Lack of sleep can boost obesity in kids

Elementary-school children who don't get enough sleep in third grade are more likely than their peers to be overweight in sixth grade, according to a large study believed to be the first to examine the relationship between excess fat and sleep in children. Studies of adults have found a similar association between sleep duration and excess weight.

Researchers led by pediatrician Julie C. Lumeng at the University of Michigan reported recently in the journal Pediatrics that children between ages 9 and 12 who routinely got less than nine hours of sleep per night were at increased risk of being overweight, regardless of their sex, race, socioeconomic status or the level of chaos in the home.

Lumeng and her colleagues also found no association between sleep problems, such as trouble falling asleep or staying in bed, and excess weight.

Using data from a large federally funded study of youth development, researchers found that among sixth-graders, for every additional hour of sleep beyond nine hours, a child was 20 percent less likely to be overweight.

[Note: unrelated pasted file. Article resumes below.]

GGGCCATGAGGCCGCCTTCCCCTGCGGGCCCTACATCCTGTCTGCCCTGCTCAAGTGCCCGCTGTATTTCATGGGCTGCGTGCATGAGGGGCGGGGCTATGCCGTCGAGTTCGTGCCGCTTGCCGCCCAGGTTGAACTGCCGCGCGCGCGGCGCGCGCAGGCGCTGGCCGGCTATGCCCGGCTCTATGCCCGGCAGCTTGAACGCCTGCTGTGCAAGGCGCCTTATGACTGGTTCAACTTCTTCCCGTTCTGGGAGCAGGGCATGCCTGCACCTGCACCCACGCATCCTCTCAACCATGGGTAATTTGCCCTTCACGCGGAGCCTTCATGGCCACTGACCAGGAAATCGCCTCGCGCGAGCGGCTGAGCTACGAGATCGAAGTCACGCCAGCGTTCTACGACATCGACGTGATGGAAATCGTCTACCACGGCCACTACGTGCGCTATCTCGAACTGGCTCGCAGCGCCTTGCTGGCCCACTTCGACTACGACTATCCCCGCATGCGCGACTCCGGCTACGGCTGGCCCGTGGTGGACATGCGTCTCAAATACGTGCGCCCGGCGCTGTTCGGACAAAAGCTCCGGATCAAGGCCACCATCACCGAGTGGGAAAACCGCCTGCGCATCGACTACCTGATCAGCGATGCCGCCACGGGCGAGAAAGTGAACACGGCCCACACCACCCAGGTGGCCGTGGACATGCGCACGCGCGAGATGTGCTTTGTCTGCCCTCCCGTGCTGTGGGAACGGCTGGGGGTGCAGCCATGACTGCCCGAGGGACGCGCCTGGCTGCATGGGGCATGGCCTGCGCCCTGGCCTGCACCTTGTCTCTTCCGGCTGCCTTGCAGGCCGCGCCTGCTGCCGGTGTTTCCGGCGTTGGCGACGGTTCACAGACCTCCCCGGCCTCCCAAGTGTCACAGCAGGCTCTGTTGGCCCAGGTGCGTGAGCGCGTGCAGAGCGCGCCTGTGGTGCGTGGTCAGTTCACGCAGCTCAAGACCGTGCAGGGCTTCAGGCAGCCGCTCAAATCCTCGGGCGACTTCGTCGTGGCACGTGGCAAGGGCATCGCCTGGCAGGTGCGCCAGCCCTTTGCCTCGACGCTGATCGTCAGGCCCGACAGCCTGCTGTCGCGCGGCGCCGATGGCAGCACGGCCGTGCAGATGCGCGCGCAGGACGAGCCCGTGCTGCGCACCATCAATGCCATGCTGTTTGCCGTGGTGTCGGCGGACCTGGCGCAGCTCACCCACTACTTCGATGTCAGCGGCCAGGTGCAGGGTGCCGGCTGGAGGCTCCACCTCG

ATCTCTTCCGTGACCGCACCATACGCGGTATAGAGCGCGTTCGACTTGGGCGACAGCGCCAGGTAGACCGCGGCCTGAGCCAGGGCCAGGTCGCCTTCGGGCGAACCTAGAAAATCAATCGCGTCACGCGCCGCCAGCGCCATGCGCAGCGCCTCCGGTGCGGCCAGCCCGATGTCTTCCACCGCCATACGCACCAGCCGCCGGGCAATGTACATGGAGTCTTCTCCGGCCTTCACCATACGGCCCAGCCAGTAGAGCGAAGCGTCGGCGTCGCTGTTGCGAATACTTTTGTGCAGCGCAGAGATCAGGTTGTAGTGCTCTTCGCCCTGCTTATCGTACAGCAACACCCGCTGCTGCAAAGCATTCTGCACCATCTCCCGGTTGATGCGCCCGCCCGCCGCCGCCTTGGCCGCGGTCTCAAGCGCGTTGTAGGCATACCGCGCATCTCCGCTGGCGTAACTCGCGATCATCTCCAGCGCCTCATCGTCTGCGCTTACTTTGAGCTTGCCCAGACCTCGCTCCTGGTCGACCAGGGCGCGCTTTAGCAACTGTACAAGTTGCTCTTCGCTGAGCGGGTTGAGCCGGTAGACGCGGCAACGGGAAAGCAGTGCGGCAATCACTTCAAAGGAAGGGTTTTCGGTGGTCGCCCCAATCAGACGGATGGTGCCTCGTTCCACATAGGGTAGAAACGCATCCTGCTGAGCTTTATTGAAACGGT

Half of the nearly 800 children in the study were boys, and 81 percent were white. Overall, 18 percent were overweight; boys were more likely to be overweight than girls.

The authors write that the findings suggest "a biological link between sleep duration and obesity" possibly caused by alterations in metabolism and the secretion of hormones that help control weight. Regardless of the mechanism, they conclude that their findings provide "an additional reason to ensure that children are receiving adequate sleep, primarily through enforcing an age-appropriate bedtime."

The National Sleep Foundation recommends that elementary school students sleep between 10 and 12 hours per night.

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